Domestic violence, a public health menace, is the largest cause of injury to women in the United States. Between two and four million women in this country are battered annually by their partners (Strauss & Gelles, 1990). Domestic violence often begins or escalates during pregnancy (Bohn, 1990).

    Domestic violence is the result of power, control, and coercive behavior of one individual over another in a relationship. This relationship may include marital, non-marital, dating, and gay/lesbian partnerships. The abuse often involves repetitive battering and injuries, psychological abuse, sexual assault, progressive social isolation, and intimidation (Flitcraft, Hadley, Hendricks-Matthews, McLeer, & Warshaw, 1992). Approximately 90% of the victims of domestic violence are females (Buel, 1995) from all socio-economic, educational, and ethnic backgrounds.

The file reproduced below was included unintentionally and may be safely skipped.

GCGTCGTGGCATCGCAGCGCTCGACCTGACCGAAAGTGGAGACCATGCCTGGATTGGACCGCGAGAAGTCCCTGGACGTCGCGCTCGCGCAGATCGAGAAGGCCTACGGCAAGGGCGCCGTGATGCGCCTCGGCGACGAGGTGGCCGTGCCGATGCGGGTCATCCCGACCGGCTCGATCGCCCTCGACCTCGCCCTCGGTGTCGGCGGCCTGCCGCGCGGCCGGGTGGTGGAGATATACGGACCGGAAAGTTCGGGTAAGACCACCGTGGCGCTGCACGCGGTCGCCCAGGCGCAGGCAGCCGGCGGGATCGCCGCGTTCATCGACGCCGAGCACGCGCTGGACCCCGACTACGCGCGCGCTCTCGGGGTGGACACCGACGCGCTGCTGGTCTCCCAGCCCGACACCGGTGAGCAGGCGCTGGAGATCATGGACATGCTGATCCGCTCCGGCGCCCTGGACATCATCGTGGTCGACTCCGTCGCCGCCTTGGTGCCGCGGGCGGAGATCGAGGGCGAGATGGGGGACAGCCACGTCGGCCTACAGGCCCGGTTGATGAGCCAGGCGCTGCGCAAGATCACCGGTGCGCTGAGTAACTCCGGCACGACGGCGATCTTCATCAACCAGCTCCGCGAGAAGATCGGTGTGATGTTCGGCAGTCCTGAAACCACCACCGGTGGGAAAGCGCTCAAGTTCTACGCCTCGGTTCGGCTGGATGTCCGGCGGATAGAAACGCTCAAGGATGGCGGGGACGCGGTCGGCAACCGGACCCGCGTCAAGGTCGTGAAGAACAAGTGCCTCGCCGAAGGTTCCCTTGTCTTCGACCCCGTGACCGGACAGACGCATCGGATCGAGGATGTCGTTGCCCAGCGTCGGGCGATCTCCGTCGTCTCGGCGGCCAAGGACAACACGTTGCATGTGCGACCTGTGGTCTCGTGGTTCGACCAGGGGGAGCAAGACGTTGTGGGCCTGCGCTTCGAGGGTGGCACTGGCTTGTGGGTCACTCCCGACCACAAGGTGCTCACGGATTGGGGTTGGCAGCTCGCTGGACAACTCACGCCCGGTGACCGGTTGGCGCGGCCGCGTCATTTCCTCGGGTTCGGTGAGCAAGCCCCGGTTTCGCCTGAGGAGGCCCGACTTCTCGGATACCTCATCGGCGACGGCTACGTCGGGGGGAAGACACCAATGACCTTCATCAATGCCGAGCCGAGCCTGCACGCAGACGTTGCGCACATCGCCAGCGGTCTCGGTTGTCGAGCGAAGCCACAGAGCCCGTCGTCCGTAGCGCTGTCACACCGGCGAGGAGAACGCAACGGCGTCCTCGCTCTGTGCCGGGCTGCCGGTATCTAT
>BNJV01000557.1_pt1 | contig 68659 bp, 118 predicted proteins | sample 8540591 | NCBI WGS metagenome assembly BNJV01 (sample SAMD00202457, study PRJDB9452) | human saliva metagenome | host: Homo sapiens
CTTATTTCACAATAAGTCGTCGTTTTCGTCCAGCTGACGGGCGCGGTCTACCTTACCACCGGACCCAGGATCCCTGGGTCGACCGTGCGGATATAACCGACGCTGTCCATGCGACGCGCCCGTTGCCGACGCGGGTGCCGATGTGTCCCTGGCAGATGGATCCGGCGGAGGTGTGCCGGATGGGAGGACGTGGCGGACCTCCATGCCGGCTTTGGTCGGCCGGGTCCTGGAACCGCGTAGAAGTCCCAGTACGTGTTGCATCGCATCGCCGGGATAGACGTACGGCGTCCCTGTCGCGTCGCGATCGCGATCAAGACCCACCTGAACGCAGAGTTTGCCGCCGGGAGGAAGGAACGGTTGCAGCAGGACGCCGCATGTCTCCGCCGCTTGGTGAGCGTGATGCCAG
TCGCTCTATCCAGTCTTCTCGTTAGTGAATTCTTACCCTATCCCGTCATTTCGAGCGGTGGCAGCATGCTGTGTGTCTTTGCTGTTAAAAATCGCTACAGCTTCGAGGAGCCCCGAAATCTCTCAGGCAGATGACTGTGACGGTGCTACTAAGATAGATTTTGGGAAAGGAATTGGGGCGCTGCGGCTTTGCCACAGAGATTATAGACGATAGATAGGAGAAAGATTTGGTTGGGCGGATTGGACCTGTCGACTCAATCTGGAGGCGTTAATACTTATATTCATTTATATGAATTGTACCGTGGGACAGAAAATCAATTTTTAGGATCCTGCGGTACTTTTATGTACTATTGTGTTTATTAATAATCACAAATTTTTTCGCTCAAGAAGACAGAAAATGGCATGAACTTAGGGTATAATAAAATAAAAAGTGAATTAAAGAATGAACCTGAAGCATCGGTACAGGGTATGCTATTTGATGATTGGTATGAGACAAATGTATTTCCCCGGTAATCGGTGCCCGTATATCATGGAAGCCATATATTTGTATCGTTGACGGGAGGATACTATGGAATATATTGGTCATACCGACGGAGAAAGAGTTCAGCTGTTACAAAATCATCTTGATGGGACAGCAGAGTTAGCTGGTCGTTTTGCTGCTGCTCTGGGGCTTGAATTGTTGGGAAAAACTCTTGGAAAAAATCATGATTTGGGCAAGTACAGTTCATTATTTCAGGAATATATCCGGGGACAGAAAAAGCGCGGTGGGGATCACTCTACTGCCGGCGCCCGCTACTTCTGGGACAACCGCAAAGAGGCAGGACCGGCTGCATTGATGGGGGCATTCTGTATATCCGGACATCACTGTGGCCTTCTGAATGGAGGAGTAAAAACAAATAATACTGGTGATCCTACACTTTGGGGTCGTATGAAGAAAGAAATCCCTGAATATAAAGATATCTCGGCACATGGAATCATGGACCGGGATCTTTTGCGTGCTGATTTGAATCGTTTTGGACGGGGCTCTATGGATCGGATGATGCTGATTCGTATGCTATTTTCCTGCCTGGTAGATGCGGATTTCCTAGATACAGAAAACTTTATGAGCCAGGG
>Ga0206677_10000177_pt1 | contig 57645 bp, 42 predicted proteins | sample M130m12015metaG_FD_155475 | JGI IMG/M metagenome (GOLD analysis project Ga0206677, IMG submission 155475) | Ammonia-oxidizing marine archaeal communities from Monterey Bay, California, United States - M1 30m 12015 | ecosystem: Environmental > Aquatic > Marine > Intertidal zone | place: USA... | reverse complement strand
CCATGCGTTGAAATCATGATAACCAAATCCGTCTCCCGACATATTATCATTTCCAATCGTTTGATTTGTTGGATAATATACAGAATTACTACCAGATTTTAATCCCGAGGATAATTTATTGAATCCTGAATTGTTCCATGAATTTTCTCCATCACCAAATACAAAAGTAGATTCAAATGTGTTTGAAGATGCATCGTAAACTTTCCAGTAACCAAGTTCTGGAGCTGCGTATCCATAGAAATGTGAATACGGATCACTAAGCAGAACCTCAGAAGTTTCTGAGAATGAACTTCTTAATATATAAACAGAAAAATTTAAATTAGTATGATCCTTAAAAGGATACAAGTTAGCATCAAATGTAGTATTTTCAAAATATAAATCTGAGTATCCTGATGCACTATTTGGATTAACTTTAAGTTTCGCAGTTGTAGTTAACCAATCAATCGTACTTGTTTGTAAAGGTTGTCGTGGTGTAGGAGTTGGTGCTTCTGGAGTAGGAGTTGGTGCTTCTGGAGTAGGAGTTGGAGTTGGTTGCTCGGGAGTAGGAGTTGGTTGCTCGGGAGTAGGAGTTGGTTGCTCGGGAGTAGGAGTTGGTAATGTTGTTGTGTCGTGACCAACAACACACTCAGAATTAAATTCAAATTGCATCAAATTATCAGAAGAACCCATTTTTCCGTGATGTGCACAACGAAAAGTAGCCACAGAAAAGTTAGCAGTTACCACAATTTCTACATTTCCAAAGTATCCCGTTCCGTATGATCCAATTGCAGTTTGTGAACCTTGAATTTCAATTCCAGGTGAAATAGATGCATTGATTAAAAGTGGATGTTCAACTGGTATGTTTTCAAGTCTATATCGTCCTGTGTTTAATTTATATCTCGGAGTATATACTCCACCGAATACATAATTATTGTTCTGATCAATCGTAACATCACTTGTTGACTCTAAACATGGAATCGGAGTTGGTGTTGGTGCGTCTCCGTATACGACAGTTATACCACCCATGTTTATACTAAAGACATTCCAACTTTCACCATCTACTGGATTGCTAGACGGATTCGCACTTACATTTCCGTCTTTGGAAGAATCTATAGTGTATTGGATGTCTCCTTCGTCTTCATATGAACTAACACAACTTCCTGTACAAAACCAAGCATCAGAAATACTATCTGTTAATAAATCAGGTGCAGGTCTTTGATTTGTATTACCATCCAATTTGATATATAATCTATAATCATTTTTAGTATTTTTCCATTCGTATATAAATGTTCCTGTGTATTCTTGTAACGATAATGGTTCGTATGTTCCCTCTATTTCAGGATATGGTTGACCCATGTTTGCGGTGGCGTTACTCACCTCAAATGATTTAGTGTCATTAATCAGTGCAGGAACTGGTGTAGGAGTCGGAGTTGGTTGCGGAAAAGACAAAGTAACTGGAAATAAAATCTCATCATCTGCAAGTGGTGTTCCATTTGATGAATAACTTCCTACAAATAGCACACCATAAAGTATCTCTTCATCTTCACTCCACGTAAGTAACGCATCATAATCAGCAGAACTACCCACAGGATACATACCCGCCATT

Routine screening of women for domestic violence at initial office visits and annual exams has been encouraged (ACOG, 1989). For some health care professionals (HCPs), asking about domestic violence is synonymous with "opening Pandora's Box" or "opening a can of worms" (Sugg & Inui, 1992), considering this problem "too complicated" to address. The American Medical Association (1992) reported that many professionals are falsely influenced by societal misconceptions including: (a) Domestic violence is a rare occurrence; (b) Domestic violence is a private matter; (c) Domestic violence does not occur in normal relationships; and (d) The woman is somehow responsible for her abuse.